1660320716829 Article Motorrepairpractices2hr

Don't allow motor repair practices to degrade motor efficiency

Dec. 1, 2010
Motor repair, energy and the environment: Be sure your repair shop can meet the minimum requirements of IEEE 1068-2009.

In the 1970s and 1980s, efficiency loss through core losses and repair practices became a concern in a number of industries. Trade associations and equipment manufacturers studied the relationship between core loss and temperature. This resulted in proposed recommendations for improving efficiency by reducing certain losses and several companies reviewed the potential of reducing losses through alternate coil removal practices.

The studies continued in the 1990s. The Canadian Electrical Association (CEA) studied a variety of losses incurred when motor repair processes are tightly controlled. Work on the mechanical aspects of traditional repair practices continued with research and published papers related to changes in soft foot and air gap.

Conclusions of the various studies were published and some repair facilities misinterpreted them as allowing for even more stressful repair practices.

Figure 1. The 150-hp motor being prepared for testing on a 400-hp dynamometer.
Figure 2. Collecting dynamometer and instrumentation data using Bluetooth technology.

In particular, the reference to 680° F and 750° F for high-grade core steel in burnout is related to the core temperature of the machine, not the oven temperature. The cited studies documented that the core temperature is an average of 120° F higher than the oven temperature. Therefore, setting the temperatures at 650° F and 750° F exceed the acceptable limits as did the practice of loading more than one stator at a time in an oven.

Of concern here is the relationship of repair outcome to the IEEE Standard 1068-20103, traditional repair practices, observations and precision motor repair (PMR) practices. The three electric motors used in these examples were evaluated for efficiency using IEEE Standard 112-20044 Method B (Segregated Losses). The changes applied to losses and evaluated efficiency are based upon allowable limits by standards and observed changes to machines. The various effects can be related to greenhouse gas emissions.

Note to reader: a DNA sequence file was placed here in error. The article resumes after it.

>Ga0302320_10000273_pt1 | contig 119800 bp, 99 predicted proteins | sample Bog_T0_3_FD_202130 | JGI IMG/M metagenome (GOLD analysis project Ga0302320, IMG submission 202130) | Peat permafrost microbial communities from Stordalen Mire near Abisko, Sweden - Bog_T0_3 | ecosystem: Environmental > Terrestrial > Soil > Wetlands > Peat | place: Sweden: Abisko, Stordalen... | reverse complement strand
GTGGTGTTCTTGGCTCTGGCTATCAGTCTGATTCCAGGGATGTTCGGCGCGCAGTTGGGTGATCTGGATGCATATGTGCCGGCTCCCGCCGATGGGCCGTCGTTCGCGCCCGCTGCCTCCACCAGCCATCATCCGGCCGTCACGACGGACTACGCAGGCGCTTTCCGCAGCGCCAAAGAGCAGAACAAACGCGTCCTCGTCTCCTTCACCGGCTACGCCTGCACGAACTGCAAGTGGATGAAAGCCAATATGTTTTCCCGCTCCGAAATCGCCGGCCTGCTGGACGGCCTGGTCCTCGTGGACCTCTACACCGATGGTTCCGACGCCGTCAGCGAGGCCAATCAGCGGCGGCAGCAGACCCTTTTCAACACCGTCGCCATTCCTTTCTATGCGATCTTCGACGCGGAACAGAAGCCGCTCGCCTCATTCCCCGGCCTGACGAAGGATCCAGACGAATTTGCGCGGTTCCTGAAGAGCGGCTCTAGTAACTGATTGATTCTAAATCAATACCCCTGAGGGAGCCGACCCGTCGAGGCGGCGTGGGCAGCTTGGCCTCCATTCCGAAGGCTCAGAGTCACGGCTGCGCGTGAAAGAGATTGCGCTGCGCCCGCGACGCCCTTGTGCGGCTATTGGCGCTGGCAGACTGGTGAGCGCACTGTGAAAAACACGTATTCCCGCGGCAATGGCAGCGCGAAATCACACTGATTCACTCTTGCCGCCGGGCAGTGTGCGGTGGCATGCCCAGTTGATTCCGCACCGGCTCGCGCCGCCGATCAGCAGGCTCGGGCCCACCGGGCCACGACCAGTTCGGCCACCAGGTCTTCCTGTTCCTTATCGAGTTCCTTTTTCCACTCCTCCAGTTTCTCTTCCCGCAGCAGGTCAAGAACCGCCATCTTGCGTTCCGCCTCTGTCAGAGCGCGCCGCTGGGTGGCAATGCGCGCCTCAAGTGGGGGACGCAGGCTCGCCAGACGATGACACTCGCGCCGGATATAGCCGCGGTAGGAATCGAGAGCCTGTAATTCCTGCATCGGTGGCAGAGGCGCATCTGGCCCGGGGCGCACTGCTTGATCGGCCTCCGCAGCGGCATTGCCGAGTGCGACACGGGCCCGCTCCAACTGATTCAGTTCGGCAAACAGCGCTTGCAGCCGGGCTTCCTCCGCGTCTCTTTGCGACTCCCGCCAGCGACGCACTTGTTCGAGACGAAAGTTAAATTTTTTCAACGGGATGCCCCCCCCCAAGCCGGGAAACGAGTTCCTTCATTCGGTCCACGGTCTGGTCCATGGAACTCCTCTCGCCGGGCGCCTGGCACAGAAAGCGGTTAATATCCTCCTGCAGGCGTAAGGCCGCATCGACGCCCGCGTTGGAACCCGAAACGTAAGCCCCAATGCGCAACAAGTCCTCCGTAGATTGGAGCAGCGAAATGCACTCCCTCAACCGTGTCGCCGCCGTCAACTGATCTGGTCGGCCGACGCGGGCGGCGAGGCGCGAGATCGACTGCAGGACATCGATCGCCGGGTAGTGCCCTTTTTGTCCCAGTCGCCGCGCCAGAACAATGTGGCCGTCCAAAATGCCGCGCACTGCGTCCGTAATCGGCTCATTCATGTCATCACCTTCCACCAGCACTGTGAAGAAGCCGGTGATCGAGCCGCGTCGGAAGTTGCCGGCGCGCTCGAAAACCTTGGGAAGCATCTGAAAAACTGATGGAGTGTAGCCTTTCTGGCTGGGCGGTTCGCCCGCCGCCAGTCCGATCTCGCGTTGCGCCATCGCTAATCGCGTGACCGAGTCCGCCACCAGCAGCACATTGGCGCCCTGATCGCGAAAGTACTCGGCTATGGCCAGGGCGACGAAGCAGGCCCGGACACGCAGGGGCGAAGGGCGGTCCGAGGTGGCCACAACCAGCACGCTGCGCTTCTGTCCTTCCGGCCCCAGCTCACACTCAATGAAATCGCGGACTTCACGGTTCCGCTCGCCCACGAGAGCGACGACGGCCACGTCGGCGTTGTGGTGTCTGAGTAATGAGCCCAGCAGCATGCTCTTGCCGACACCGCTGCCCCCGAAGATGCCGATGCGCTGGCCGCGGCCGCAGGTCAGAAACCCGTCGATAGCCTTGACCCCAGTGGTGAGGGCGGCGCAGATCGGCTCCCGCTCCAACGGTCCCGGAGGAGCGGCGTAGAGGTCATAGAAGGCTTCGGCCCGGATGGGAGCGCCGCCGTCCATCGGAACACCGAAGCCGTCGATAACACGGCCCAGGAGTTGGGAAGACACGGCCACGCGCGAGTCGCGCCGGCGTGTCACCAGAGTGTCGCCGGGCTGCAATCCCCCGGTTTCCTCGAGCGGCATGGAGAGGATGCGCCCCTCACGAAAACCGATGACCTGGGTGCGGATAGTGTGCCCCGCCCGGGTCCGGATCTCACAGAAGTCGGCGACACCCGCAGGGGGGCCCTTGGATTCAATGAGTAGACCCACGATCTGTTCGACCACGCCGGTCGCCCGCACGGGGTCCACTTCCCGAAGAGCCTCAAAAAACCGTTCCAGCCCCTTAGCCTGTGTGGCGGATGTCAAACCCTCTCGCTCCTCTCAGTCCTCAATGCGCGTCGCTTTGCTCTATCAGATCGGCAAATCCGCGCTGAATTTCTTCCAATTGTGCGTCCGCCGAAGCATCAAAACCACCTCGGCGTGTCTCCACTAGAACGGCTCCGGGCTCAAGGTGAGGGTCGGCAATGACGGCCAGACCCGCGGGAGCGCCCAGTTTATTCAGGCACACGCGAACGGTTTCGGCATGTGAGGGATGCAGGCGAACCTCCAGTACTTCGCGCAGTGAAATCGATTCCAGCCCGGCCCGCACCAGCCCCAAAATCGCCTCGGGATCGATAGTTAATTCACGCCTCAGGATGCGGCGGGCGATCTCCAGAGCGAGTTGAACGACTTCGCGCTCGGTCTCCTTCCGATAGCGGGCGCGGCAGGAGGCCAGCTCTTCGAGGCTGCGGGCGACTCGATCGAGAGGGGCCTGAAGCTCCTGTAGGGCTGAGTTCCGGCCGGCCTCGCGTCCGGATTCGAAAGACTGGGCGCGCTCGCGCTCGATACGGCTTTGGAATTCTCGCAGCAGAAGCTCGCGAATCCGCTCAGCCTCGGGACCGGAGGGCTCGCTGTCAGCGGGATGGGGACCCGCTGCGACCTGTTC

Evaluated machines

The three machines in question were 150 hp, 3 ph, 460 VAC, 167 A, 1,780 rpm that were measured for efficiency at load points 25%, 50%, 75%, 100% and 125% in accordance with IEEE Standard 112 Method B (Figures 1 and 2).

Motor losses are broken down as follows (Tables 1,2 and 3, Figures 3, 4 and Figure 5):

  • Core losses consist of eddy-current and hysteresis losses. This is considered a constant loss in a constant-frequency environment.
  • Friction and windage losses: fans, bearings and the machine’s surface friction. This is considered a constant loss.
  • Stator I2R losses are the result of current passing through the stator’s DC resistance. This loss varies with current flow (load).
  • Rotor I2R losses are the result of current in the rotor as with stator I2R losses.
  • Stray load losses are the other losses, including magnetic fringing that weren’t included in the previous losses.
% load Power In (kW) Losses (Watts) Output (kW) Efficiency (%)
125 150.0 9508.0 140.5 93.6
100 121.1 6594.0 114.5 94.5
75 91.8 4404.0 87.4 95.2
50 60.0 4022.0 56.0 95.0
25 21.5 3089.0 18.4 90.2
Table 1
% load Power In (kW) Losses (Watts) Output (kW) Efficiency (%)
125 151.1 8667.0 142.4 94.3
100 120.8 6636.0 114.2 94.5
75 92.5 5175.0 87.3 94.4
50 62.8 4039.0 58.8 93.5
25 32.7 3340.0 29.3 89.8
Table 2
% load Power In (kW) Losses (Watts) Output (kW) Efficiency (%)
125 149.7 9089.0 140.6 93.9
100 120.7 6660.0 114.0 94.5
75 91.5 4480.0 87.0 95.1
50 61.2 3138.0 58.0 94.9
25 31.5 2257.0 29.2 92.8
Table 3

{pb}IEEE 112-2004 Method B segregates these losses with the exception of eddy current and hysteresis and the various causes of friction and windage. Every loss is converted to heat, meaning the less efficient the motor, the more heat it produces.